OUR changing language. A BBC reporter, at the scene of yet another killing in London, told us that many murders in the capital are "knife-enabled."
IN journalism, the "lead-in" between writing or photographing something and seeing it in print can be a few hours in news reporting or a few weeks for features. Today I have set a personal record. I have a double-page photo spread in the latest edition of that most revered of car-racing magazines, Motor Sport. I took the pictures 52 years ago.
IT was at the British Racing Drivers' Club championship in April 1967, on a trip to Silverstone with my car-mad father. Using his Kodak Retinette camera, I took dozens of snaps in the paddock and the pits, in the days when the public could wander pretty much where they wanted. I photographed Jack Brabham and Piers Courage, Bruce McLaren and Mike Parkes as they drove out to the start line. In the foreground, the stars in their Ferraris and Lotuses. In the background, a jumble of tuned-up classic cars for later races: Anglias, Imps, Crestas and so on. At the time these were just a schoolboy's snaps but half a century on they are priceless little reminders of an era when motor racing was far less formal or sophisticated than today. A golden rule of journalism: never throw anything away.
FOOTNOTE: Of the drivers competing on that day in 1967 six, including Courage, McLaren and Parkes, would later die in road or track accidents. Motor racing may have been slower back then but it was far deadlier.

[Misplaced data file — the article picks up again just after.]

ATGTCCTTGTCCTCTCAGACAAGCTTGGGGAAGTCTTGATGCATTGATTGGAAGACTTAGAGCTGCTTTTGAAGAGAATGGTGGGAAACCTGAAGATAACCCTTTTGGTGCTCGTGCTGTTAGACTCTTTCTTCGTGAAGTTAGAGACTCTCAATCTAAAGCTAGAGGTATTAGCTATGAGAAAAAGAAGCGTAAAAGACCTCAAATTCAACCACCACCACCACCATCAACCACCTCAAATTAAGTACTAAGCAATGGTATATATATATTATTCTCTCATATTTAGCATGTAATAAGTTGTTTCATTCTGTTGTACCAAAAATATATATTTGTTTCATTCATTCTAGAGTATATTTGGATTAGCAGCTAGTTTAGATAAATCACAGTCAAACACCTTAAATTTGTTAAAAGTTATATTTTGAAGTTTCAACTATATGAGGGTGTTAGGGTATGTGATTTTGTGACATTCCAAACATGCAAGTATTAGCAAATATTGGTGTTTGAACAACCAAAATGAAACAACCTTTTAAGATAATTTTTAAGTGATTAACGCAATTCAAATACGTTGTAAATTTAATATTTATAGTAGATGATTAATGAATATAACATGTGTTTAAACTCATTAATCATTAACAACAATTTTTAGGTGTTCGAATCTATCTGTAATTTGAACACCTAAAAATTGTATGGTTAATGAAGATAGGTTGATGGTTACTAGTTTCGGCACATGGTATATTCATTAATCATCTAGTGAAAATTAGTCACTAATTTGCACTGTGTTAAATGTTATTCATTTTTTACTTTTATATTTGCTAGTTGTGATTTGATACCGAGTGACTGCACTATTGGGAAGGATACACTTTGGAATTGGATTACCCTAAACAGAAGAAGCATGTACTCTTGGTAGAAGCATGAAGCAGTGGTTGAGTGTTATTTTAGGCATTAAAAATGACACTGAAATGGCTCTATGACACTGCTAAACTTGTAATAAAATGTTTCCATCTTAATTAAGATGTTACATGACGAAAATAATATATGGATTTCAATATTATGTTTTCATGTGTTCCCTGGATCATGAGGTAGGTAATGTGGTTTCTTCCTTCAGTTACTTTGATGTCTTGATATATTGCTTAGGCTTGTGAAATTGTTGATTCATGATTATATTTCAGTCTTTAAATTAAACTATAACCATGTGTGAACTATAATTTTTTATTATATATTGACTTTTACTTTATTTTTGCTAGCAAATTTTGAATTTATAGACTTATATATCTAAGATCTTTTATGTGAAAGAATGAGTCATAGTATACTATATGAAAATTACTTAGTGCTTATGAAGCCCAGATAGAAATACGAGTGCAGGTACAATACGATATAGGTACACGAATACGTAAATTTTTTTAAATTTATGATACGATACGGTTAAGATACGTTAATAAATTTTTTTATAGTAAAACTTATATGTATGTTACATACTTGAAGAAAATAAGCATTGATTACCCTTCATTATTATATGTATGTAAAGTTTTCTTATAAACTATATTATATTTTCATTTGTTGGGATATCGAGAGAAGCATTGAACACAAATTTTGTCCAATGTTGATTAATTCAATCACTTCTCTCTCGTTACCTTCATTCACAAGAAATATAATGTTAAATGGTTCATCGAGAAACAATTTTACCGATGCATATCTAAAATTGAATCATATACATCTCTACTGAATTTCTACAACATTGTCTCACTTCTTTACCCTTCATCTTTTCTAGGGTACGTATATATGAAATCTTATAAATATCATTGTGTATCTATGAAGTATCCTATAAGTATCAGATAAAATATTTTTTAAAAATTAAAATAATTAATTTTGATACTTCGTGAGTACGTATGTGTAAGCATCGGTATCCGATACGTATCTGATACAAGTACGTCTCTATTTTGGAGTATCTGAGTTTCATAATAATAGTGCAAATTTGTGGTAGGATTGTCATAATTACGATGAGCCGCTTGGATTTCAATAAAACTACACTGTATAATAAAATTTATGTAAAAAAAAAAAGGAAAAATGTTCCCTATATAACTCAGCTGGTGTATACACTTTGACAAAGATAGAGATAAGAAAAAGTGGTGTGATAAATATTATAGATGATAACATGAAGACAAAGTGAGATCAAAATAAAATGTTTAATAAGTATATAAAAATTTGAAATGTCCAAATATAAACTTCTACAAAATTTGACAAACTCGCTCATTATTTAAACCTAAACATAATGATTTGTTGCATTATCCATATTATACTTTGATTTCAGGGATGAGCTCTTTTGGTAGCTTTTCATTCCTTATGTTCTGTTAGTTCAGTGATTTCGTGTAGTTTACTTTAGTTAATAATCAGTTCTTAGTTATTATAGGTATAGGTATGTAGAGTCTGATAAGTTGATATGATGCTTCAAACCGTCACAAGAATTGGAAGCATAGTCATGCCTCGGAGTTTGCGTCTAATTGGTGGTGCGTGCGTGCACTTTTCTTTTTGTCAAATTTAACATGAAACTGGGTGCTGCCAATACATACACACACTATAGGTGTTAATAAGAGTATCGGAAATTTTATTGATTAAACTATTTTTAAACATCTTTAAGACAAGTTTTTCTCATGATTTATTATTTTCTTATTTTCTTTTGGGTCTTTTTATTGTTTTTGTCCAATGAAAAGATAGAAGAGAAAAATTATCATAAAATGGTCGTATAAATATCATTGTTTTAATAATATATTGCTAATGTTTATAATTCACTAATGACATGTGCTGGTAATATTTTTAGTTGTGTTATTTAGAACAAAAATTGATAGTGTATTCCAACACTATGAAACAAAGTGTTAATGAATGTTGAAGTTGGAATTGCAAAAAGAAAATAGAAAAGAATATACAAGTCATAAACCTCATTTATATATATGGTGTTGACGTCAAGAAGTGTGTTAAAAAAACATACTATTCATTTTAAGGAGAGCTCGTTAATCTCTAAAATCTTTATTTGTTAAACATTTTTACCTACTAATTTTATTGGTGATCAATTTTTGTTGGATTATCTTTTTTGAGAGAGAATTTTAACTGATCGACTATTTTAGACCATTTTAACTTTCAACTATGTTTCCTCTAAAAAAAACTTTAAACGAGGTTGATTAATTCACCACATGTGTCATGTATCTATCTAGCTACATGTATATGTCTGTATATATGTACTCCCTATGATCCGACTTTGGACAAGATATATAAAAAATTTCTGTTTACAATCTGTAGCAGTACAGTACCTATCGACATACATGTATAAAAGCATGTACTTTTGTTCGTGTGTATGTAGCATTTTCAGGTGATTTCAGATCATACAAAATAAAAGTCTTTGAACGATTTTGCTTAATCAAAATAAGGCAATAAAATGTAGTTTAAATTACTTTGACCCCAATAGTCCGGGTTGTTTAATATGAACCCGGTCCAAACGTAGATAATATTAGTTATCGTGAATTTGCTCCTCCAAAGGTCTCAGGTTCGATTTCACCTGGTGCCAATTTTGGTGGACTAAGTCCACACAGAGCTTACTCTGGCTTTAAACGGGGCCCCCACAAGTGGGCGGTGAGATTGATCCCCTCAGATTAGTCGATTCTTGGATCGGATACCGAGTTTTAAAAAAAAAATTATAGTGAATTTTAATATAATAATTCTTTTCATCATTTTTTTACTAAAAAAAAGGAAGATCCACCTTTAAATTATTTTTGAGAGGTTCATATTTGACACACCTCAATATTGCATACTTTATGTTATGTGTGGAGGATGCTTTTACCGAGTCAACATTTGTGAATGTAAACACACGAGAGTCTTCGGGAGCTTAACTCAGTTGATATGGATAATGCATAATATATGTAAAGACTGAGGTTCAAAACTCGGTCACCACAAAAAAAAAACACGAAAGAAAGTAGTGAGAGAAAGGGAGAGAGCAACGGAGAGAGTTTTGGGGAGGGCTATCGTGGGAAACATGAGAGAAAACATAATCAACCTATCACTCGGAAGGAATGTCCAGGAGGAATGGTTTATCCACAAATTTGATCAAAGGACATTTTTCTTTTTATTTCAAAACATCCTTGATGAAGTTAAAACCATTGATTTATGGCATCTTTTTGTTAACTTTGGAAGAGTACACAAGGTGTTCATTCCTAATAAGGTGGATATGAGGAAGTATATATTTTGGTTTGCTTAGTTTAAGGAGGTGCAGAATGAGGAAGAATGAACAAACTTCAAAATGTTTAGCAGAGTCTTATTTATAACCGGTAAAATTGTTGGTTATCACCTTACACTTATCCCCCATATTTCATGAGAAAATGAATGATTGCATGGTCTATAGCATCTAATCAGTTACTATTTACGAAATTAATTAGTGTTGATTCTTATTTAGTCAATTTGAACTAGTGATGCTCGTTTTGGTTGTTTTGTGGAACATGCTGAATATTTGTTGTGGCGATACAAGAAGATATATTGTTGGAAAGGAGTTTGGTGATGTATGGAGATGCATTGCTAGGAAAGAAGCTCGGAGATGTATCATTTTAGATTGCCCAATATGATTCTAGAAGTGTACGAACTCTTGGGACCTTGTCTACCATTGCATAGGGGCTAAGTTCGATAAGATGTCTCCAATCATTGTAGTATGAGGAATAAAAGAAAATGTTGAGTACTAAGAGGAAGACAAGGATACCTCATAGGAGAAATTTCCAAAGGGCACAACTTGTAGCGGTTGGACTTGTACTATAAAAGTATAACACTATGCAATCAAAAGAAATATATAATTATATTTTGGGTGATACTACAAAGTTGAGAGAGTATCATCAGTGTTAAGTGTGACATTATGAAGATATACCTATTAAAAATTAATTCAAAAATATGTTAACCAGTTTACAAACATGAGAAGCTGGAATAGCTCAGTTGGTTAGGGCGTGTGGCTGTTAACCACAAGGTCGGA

THE BBC which must be the greenest and most eco-aware broadcasting organisation in the world, must have been miffed at being picketed by Extinction Rebellion for "not telling the truth." But that's how it is with revolutionary movements. Before they turn their fire on the peasants, they usually have a little bloodletting among their comrades. How long before the XR army turn up outside Greta Thunberg's house and denounce her for not looking sufficiently worried?
CAN we assume, that if Boris Johnson secures a deal with the EU which is acceptable to Brussels and to Ireland North and South, that there will be no more nonsense about holding a second "confirmatory" referendum? If Boris gets the deal, Boris has won. End of. In any case, supposing a second referendum produced another majority for Brexit. In your wildest dreams, can you honestly see Jo Swinson or Keir Starmer meekly accepting the result? It's time to finish this and move on. And we're not there yet. Not by a long way.
AFTER years of faults on our BT landline, I thought I'd heard every possible explanation. Tree fallen on cable. Cable nibbled by squirrels. Cable snapped by shotgun pellets. Access box flooded. And so on. The weekend brought another outage and a new cause. Beetle nest in junction box.